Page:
Turns out, Cruise & Co. are in the process of trying to acquire a landmark building in San Francisco's North Beach. Aaron Peskin, one of the SF Board of Supervisors' more extreme lefties (the Board ranges from about Clinton left to about Marx)

Man, Stephen Colbert is very funny.

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Thanks, Martin.

What's wrong with public broadcasting in this country?

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Wooooah. Hold on. What the heck... the CBC has a MAIL ROBOT?? A mail robot capable of DESTROYING THINGS?

Waaaay no fairsies. I don't even have one of those vacuum robots.


Live in NY? See Tina Fey's new pilot...


Tina Fey has a new pilot, a behind-the-scenes at SNL sitcom starring Alec Baldwin. It also features Fey and Tracy Morgan, among others. If you live in NYC, you can go see the taping...
Greetings from NBC Studios!

Next Friday, March 17th, Tina Fey will be shooting her television pilot in Studio 8H at Rockefeller Center. Tina Fey stars in a workplace comedy behind the scenes of a television show. The pilot also stars Alec Baldwin and more details are to follow.
We would LOVE to have you as a part of our audience! Shooting will take place from about 1:00pm until 5:00pm . Arrival time of audience will be no later than 11:45am. If interested in attending, please email: with "TINA FEY PILOT" in the subject line. Please include all names, numbers, and email addresses of those that would like to come.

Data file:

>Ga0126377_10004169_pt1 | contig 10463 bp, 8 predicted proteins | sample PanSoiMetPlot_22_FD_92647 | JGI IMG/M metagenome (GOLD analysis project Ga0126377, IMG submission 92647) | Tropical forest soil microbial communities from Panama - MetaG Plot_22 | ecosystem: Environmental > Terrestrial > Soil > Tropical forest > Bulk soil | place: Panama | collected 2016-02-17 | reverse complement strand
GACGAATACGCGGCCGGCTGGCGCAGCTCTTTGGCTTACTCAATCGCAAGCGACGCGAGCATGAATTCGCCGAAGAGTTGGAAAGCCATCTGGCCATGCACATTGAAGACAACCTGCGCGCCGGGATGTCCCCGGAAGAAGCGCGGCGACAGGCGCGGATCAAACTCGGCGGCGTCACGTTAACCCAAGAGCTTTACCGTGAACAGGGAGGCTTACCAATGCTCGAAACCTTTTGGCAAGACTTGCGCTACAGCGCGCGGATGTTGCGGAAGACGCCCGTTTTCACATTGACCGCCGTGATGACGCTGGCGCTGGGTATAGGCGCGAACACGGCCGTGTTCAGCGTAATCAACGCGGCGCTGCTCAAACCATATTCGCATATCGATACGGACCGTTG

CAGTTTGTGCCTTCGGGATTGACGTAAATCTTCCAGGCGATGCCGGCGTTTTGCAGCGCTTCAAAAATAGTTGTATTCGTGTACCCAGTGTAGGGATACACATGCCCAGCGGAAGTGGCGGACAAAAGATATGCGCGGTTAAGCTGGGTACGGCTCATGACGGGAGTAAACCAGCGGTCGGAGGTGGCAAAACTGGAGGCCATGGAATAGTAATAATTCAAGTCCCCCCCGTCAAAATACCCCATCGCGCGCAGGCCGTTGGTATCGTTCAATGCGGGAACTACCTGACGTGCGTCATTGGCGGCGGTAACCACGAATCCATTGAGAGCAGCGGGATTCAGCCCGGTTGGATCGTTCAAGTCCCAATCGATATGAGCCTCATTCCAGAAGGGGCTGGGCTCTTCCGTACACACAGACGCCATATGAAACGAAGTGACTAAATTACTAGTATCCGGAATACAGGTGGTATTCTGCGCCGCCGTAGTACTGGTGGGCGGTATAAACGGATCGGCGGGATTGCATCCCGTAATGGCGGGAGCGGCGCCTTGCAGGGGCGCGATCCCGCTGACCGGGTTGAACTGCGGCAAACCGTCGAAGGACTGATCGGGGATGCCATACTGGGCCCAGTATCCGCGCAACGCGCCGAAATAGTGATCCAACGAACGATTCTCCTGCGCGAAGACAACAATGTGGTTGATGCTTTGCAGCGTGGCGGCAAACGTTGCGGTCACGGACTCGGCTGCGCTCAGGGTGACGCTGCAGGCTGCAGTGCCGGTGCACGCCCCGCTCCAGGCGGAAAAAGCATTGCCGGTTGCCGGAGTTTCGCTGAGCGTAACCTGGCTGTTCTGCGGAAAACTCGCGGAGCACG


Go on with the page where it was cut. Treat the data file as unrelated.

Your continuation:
When Liz Lemon was hired to write for her best friend's show on NBC, she was living every lady comedy writer's dream. But her life gets a jolt when a brash new network president bullies Liz into hiring a wild and unpredictable African-American movie star to join the cast. If she doesn't, her little show is history. Now Liz must manage the unmanageable and appease the unappeasable so that her dream can go on.

Interestingly, NBC is planning two sketch comedy behind-the-scenes shows for the fall. The other was created by Sportsnight/West Wing/A Few Good Men scribe Aaron Sorkin, and is an hour long drama. A little birdy let us check out the scripts of the two shows, and we're coming down on Aaron Sorkin's side (not that Sportsnight didn't predispose us to that outcome already). That said, both shows have a lot of potential, and with performers as winning as Morgan and Baldwin on board for Fey's, we hope both succeed, creatively and audience-wise.

Via The Apiary